Several additional requirements for RIR conversion processing include the following:

  • Evidence of shortage occupation, high demand occupation or high growth industry must be submitted with the RIR recruitment package;
  • At minimum, one print advertisement and one additional recruitment source from a prescribed list is required;
  • A posting notice must be timely performed; and
  • A recruitment report must be submitted.

DOL is anticipating that many employers will take advantage of this conversion opportunity under the "hold harmless" provision, and that it will aid in meeting its goal of eliminating its backlog of non-PERM labor certification cases by fall 2007. DOL is now providing employers with a conversion opportunity that will provide adequate assurance that money and resources devoted to conversion will not be wasted.

The benefits of RIR conversion for TR cases filed prior to March 27, 2005, include:

  • Retention of original priority date;
  • Less cumbersome recruitment and closer to "real world" recruitment than TR;
  • Faster adjudication;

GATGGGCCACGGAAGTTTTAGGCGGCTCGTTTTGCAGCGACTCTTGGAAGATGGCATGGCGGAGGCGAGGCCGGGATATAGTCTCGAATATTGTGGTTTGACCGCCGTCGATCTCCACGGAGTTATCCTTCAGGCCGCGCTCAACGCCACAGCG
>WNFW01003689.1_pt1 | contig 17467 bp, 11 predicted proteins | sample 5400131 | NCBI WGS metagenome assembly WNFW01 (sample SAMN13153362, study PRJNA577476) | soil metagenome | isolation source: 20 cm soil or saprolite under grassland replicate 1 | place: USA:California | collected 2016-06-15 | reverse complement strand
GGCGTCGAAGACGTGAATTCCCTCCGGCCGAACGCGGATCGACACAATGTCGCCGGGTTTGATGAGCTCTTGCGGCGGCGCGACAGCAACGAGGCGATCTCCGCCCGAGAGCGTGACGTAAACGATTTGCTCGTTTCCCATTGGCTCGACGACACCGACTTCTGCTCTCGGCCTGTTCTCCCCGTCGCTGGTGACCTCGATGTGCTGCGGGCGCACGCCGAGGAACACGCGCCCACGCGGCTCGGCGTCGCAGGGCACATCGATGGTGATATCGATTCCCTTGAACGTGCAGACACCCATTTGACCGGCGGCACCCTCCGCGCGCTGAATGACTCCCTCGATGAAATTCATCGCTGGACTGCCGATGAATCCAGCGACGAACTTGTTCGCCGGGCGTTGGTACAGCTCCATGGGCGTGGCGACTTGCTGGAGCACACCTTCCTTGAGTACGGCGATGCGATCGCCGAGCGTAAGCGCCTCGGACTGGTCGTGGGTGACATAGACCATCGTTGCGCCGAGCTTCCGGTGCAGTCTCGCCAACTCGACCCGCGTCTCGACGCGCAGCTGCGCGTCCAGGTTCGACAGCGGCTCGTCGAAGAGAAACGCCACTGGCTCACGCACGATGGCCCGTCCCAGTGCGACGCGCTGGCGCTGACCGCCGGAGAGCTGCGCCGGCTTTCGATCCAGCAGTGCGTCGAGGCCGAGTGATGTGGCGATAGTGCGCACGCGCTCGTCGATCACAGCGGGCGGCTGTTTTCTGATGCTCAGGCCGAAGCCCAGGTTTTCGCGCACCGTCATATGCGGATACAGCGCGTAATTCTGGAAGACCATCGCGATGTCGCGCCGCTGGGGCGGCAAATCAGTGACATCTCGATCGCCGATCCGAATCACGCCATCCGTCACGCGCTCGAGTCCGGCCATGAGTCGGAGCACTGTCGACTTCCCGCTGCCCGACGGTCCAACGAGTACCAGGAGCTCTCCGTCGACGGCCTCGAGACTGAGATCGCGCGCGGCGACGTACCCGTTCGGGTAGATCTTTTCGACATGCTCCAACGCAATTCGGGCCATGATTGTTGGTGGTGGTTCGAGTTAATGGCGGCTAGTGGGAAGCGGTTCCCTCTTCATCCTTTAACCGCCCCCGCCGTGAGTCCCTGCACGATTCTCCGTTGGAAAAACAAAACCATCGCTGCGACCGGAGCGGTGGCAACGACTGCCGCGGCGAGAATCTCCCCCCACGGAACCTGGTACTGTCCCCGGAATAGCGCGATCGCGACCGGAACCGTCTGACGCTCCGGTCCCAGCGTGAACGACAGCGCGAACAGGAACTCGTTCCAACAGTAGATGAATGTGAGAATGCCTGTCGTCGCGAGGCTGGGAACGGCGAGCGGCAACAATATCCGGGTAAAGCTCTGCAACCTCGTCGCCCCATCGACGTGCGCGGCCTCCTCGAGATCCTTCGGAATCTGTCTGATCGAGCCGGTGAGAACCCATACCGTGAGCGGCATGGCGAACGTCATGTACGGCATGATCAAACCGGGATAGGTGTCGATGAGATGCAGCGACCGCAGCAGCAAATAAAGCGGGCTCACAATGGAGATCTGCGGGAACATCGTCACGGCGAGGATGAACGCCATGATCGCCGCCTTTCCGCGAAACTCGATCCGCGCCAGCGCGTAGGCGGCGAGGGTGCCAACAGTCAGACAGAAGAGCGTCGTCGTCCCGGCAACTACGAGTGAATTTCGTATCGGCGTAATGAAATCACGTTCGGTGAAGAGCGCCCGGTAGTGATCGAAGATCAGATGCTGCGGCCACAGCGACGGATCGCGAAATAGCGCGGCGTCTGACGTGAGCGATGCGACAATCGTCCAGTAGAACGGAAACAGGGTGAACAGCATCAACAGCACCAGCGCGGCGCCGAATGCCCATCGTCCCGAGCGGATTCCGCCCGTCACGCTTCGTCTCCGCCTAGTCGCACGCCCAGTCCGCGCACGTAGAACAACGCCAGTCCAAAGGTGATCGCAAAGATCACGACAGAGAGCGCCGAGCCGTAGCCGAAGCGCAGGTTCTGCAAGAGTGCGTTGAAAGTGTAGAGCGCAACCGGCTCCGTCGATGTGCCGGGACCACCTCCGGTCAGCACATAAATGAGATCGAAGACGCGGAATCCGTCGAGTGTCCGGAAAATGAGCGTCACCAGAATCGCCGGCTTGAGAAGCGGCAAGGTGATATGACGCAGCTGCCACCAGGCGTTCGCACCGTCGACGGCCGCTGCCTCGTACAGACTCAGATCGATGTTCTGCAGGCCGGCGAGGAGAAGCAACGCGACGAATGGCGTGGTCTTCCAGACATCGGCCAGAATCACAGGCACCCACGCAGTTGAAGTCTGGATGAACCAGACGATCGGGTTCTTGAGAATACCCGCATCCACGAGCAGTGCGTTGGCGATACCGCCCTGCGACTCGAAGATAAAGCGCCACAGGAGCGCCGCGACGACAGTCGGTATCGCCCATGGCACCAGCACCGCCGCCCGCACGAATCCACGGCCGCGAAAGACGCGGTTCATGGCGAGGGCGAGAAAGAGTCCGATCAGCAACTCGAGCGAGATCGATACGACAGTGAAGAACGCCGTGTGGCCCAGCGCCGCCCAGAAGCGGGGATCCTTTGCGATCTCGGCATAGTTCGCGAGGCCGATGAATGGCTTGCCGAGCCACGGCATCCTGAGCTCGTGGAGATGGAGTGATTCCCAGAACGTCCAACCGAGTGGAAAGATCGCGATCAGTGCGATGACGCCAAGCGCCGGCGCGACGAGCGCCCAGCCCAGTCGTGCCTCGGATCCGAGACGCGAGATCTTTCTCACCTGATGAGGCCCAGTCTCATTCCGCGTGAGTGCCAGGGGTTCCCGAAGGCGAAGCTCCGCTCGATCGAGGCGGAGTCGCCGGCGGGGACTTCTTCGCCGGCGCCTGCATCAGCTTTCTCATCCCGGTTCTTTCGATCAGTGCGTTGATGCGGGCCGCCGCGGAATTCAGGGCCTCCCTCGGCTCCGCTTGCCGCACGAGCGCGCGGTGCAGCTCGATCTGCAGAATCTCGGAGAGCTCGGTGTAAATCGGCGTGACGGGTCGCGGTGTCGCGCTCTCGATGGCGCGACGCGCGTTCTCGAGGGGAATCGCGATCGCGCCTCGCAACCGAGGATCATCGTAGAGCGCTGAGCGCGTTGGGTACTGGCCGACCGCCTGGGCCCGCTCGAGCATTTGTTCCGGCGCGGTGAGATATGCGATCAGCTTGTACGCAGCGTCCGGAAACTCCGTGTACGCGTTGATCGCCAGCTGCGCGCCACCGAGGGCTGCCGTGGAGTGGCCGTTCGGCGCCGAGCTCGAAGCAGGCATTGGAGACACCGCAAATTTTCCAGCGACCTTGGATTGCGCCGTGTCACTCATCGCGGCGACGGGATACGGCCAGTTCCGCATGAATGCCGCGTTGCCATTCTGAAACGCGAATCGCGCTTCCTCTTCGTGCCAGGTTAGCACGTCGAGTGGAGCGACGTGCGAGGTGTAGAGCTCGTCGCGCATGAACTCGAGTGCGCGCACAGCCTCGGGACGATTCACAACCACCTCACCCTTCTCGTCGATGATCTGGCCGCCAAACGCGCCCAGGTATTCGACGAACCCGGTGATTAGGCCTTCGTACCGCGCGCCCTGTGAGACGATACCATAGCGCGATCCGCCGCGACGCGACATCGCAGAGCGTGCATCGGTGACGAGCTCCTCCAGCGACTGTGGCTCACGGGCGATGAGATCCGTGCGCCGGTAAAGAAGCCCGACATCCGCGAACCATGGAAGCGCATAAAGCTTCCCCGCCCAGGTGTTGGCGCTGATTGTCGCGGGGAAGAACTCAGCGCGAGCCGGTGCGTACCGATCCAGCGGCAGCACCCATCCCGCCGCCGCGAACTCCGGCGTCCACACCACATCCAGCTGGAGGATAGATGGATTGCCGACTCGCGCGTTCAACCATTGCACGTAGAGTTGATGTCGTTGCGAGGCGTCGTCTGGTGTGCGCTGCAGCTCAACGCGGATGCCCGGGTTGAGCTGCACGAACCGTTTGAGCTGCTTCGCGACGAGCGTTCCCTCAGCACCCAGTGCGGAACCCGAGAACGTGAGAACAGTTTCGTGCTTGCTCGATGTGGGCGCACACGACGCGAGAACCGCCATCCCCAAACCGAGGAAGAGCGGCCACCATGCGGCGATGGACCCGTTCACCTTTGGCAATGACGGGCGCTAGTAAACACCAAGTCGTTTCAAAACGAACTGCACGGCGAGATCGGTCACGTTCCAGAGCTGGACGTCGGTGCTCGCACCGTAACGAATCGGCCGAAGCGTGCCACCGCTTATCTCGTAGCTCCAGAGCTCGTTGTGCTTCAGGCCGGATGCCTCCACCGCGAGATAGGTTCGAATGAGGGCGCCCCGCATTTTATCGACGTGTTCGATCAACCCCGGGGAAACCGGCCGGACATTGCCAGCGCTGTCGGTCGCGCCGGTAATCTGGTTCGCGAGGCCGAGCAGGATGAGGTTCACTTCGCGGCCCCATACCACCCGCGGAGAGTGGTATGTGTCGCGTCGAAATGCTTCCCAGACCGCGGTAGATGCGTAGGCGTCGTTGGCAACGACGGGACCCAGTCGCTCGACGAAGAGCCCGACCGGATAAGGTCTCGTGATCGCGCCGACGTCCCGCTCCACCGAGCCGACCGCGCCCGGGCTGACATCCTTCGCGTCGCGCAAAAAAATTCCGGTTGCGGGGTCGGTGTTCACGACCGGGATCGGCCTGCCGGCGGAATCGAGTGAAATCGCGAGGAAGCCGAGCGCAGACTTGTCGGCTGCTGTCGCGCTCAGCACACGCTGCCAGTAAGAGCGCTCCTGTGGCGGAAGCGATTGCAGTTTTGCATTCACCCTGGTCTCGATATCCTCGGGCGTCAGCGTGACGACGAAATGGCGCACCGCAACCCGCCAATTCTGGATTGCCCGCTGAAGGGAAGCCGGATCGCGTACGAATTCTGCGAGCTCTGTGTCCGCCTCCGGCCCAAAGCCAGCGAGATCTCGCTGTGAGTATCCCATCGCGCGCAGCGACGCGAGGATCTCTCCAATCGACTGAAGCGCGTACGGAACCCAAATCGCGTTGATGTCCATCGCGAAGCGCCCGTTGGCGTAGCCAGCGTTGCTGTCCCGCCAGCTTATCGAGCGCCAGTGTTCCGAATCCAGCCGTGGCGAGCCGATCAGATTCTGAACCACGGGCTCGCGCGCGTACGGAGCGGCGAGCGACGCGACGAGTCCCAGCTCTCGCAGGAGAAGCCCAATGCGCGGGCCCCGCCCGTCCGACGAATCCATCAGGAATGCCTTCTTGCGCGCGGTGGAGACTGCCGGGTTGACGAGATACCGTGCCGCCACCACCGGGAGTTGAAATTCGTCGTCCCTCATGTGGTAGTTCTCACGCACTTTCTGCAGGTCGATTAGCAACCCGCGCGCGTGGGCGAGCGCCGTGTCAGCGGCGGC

• Employer who begins recruitment with intent to convert will be held harmless against issuance of TR job order if employer follows guidance under FAQ by January 22, 2007; and
  • Opportunity to amend application. (Note: Proposed amendments must be submitted prior to January 22, 2007, to take advantage of the hold harmless provision.)

Please contact immigration counsel if you have any questions about this new process.

Department of State Updates

New Passport Requirements for Travel Between United States and Canada

Beginning January 2007, a new U.S. law is being implemented in phases that will require U.S. and Canadian citizens to present passports in order to enter the United States and other countries in the Western Hemisphere.